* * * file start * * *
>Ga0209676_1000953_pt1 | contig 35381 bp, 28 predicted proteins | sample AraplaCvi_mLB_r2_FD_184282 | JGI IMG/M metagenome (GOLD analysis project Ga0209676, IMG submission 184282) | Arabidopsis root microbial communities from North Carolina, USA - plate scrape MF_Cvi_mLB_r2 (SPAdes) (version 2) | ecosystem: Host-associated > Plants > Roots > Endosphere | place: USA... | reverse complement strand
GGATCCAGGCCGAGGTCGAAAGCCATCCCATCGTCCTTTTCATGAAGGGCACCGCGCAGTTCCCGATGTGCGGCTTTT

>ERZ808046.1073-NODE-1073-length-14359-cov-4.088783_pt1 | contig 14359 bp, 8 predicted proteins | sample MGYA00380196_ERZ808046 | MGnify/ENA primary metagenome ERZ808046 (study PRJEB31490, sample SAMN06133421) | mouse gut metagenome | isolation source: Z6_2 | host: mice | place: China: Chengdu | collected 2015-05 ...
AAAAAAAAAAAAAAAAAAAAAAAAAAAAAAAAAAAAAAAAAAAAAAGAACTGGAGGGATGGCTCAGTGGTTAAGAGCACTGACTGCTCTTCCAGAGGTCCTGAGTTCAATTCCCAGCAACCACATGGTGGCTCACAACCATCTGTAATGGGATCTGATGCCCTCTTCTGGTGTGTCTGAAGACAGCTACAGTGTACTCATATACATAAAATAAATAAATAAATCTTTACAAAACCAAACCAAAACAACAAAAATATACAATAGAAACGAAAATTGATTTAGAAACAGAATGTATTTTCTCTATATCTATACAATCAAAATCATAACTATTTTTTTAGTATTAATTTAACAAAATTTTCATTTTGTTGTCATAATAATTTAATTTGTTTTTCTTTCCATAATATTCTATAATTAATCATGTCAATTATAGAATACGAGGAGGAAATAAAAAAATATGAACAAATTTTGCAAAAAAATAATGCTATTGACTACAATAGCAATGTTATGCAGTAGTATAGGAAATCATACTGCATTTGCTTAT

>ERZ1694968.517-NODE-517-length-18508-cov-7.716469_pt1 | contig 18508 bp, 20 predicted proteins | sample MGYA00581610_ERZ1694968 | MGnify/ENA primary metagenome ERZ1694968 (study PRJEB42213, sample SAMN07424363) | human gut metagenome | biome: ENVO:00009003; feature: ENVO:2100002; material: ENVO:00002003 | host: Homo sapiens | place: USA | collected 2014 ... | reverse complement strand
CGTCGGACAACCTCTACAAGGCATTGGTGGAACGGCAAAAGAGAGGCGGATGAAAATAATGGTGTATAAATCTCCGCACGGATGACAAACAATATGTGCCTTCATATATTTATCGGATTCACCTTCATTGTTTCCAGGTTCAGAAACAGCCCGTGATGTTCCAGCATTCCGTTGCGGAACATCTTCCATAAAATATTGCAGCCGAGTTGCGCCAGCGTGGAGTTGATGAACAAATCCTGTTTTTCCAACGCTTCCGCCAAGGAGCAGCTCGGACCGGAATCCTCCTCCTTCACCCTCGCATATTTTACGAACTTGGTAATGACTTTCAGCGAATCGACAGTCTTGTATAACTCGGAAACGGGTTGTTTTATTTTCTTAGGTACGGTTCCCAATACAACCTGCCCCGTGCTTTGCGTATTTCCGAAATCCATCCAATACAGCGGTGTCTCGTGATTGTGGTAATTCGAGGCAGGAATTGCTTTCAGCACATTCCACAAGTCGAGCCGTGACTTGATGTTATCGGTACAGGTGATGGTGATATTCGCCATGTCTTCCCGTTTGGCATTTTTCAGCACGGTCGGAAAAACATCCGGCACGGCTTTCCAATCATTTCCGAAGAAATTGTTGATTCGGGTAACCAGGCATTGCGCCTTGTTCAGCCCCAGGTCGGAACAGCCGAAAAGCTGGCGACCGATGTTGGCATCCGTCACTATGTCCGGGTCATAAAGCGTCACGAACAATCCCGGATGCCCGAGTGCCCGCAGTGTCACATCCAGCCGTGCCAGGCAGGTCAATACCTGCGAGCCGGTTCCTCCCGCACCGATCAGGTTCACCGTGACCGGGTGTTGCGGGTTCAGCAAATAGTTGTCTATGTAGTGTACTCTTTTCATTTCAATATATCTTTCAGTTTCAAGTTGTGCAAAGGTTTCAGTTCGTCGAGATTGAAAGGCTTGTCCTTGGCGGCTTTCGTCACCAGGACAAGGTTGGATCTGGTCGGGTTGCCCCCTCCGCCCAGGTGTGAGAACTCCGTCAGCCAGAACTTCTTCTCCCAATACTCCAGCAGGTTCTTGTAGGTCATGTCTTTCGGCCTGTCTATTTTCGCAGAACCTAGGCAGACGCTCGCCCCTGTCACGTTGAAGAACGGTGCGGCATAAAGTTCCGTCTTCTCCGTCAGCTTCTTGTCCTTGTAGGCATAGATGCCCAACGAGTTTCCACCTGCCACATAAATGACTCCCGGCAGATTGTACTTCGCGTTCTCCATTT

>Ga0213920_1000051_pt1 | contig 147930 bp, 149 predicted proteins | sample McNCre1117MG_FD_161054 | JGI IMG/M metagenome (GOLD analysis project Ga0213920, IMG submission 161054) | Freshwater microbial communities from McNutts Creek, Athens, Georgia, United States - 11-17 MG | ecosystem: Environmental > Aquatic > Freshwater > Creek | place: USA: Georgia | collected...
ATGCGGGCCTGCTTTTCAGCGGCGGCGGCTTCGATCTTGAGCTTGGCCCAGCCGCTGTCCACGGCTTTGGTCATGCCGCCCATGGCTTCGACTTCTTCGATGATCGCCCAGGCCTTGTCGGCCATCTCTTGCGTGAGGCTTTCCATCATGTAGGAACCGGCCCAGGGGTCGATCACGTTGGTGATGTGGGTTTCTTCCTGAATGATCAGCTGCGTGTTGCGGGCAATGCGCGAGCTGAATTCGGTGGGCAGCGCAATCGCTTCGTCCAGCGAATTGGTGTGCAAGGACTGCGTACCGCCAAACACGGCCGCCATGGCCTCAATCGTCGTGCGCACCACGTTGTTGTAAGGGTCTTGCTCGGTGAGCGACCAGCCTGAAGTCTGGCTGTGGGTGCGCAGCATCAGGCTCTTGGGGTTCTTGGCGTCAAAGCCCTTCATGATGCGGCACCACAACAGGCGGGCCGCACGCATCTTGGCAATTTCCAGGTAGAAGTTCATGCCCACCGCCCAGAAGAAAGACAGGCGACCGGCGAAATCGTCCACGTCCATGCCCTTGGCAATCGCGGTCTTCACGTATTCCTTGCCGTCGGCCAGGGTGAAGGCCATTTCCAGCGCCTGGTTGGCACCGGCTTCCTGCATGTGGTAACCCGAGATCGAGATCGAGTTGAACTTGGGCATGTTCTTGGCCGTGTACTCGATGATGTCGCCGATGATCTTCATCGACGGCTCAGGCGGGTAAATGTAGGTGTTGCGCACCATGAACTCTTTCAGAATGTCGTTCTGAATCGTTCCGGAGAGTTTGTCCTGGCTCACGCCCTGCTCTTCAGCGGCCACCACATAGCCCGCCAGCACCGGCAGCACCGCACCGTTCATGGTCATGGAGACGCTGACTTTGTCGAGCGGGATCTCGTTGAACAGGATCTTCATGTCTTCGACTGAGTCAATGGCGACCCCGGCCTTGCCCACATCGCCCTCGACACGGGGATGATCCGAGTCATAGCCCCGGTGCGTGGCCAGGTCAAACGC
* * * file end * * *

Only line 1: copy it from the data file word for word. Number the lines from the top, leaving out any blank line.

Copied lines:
>Ga0209676_1000953_pt1 | contig 35381 bp, 28 predicted proteins | sample AraplaCvi_mLB_r2_FD_184282 | JGI IMG/M metagenome (GOLD analysis project Ga0209676, IMG submission 184282) | Arabidopsis root microbial communities from North Carolina, USA - plate scrape MF_Cvi_mLB_r2 (SPAdes) (version 2) | ecosystem: Host-associated > Plants > Roots > Endosphere | place: USA... | reverse complement strand